4. Improve merchandising in stores.  Do not overcrowd an aisle with so many cards that kids/parents don’t even know what they are looking at.  Keep them (as much as possible) away from the High School Musical Cards, and the President Obama Cards, and the Miley Cyrus Cards. 
  5. Put the gum back in.  Kids like gum, its not complicated.
  6. Put more cards in each deck.  Make it something worth while.
  7. Add some sort of internet interactive game to play with the cards.  This has been wildly popular with Webkins and other toys.  Allow kids to assemble teams online with the cards they get and play other teams.  Add bonuses for getting closer to filling a full set.  This would intergrate fantasy baseball and collecting cards – and might even draw in some old guys like me.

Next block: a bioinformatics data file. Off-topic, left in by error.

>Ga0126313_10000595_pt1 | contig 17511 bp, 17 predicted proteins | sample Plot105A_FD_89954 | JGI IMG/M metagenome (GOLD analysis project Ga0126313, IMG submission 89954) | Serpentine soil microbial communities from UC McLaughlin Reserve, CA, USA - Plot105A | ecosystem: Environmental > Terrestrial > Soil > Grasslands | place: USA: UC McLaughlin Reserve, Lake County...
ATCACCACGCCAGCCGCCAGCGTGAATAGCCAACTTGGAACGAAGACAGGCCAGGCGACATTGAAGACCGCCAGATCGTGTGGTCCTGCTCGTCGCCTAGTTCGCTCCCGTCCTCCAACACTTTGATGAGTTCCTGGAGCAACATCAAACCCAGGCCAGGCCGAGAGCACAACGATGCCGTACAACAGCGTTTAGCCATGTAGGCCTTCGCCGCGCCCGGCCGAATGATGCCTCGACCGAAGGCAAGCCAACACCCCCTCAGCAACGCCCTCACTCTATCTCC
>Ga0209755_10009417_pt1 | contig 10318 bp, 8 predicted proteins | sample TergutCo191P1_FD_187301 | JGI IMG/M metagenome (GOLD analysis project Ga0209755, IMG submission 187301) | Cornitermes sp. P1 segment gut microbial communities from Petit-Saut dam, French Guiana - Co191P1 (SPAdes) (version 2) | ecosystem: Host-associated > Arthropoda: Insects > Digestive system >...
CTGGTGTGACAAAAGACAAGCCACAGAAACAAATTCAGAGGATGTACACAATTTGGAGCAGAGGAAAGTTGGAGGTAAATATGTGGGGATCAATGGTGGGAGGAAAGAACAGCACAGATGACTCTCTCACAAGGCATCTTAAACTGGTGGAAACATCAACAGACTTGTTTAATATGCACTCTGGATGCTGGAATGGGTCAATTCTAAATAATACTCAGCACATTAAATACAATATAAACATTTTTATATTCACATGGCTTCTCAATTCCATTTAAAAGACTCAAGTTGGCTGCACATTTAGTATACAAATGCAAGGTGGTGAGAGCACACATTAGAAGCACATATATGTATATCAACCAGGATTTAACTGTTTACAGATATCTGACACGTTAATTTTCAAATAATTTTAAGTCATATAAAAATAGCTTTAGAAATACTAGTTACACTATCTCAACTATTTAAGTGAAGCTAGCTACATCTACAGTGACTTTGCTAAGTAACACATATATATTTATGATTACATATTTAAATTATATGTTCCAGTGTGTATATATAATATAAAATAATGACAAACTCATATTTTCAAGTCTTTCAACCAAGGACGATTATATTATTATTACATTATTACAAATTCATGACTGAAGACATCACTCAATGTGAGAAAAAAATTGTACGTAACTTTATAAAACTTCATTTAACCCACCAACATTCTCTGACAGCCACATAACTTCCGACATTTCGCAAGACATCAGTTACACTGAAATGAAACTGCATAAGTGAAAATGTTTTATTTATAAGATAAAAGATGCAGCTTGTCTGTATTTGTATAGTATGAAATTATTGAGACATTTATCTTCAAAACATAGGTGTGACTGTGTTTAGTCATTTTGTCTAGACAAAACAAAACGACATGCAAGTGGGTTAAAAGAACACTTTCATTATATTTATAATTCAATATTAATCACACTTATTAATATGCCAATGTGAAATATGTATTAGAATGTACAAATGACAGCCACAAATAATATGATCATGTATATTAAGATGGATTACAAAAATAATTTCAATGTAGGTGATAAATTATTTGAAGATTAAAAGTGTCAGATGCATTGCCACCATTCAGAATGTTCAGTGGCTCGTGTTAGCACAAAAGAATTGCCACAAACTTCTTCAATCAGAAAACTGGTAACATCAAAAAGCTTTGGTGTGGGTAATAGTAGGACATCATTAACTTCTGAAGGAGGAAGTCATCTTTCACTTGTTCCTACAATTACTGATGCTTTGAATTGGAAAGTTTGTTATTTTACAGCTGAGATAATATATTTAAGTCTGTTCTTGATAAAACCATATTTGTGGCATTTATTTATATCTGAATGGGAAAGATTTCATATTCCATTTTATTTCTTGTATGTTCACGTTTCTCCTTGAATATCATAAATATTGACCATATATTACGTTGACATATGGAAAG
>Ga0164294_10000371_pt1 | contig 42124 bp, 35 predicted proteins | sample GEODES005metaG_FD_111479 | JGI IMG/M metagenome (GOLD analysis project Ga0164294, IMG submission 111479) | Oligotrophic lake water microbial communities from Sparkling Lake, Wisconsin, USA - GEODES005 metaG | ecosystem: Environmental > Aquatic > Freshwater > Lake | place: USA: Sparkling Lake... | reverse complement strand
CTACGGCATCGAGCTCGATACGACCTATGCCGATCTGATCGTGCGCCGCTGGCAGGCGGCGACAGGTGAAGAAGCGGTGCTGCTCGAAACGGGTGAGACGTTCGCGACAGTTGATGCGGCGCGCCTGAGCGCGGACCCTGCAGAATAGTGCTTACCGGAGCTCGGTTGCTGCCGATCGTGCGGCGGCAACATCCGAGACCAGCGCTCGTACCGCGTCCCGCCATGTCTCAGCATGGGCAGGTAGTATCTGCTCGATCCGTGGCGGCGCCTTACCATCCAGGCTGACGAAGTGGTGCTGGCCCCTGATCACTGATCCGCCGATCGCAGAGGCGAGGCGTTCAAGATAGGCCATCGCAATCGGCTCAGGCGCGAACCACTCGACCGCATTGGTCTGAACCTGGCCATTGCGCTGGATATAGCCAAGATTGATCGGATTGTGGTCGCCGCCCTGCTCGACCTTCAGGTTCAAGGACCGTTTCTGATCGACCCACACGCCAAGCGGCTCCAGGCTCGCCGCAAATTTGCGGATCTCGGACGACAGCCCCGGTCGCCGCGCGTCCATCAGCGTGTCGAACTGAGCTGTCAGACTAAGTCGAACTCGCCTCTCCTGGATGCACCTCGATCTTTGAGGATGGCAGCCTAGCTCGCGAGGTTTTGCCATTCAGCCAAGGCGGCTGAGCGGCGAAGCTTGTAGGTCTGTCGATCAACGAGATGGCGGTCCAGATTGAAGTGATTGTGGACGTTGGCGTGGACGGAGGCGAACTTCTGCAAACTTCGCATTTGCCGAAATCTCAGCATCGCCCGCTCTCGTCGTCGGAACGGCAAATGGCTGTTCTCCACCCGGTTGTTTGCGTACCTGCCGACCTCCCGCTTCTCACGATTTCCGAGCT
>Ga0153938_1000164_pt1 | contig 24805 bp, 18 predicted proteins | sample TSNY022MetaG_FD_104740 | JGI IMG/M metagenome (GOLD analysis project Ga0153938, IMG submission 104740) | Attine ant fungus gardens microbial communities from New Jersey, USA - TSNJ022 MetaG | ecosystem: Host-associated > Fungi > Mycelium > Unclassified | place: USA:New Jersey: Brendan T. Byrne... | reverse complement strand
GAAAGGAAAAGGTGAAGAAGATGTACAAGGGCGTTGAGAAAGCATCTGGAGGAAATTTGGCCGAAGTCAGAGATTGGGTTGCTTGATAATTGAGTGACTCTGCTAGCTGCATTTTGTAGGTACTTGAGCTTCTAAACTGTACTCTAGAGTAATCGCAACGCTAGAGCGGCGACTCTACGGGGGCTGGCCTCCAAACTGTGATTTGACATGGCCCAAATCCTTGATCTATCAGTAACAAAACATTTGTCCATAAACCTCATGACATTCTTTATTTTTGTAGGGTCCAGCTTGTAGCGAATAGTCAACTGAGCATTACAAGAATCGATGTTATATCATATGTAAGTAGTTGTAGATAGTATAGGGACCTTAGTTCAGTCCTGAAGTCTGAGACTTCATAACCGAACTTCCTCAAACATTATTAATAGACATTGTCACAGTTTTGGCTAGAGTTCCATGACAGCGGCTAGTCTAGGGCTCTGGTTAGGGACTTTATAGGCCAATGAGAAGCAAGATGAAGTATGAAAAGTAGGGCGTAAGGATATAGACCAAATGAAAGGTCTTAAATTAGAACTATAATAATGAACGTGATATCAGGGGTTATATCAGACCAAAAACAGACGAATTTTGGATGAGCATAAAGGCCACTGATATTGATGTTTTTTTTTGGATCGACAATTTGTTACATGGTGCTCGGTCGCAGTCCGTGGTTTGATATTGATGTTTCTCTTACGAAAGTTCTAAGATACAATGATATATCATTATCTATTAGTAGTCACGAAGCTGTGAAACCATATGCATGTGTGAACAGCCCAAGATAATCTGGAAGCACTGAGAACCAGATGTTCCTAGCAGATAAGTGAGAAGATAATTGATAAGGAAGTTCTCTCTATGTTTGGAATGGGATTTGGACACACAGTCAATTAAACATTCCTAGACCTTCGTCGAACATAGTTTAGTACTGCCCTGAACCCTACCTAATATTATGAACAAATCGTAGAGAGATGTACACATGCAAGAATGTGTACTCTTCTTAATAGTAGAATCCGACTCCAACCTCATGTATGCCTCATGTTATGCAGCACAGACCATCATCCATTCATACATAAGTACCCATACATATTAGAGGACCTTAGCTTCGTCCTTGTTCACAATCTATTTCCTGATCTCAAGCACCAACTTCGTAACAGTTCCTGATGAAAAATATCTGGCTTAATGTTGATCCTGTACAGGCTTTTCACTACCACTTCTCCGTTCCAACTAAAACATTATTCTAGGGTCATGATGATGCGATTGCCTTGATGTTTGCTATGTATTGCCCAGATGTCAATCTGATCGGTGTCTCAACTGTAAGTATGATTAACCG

Here is a great article about the 1987 set of Topps Baseball cards.  This was the first set that I collected seriously.  I still have many of the cards in my room at my parents house.  My Mom wouldn’t dare throw them away


Filed under Sports

More response to Jill and Kevin

I want to cut and paste the responses I got to this post on facebook. Some very thoughtful pastors had very interesting things to say.

I want to be clear that my previous post was not intended to be directed at Jill and Kevin. I don’t know Jill and Kevin. I did not see the rest of the service. Perhaps the pastor preached about the joyful dance that was meant to honor God. Perhaps they are devoted Christians, who instead of going on a honeymoon, went to Liberia to build a school. Perhaps they are egotistical jerks that are lapping up their new-found fame.  Perhaps they are somewhere in between.  I have no idea. Is this ceremony in any way indicative of the long-term success of their marriage? Not any more than any service is.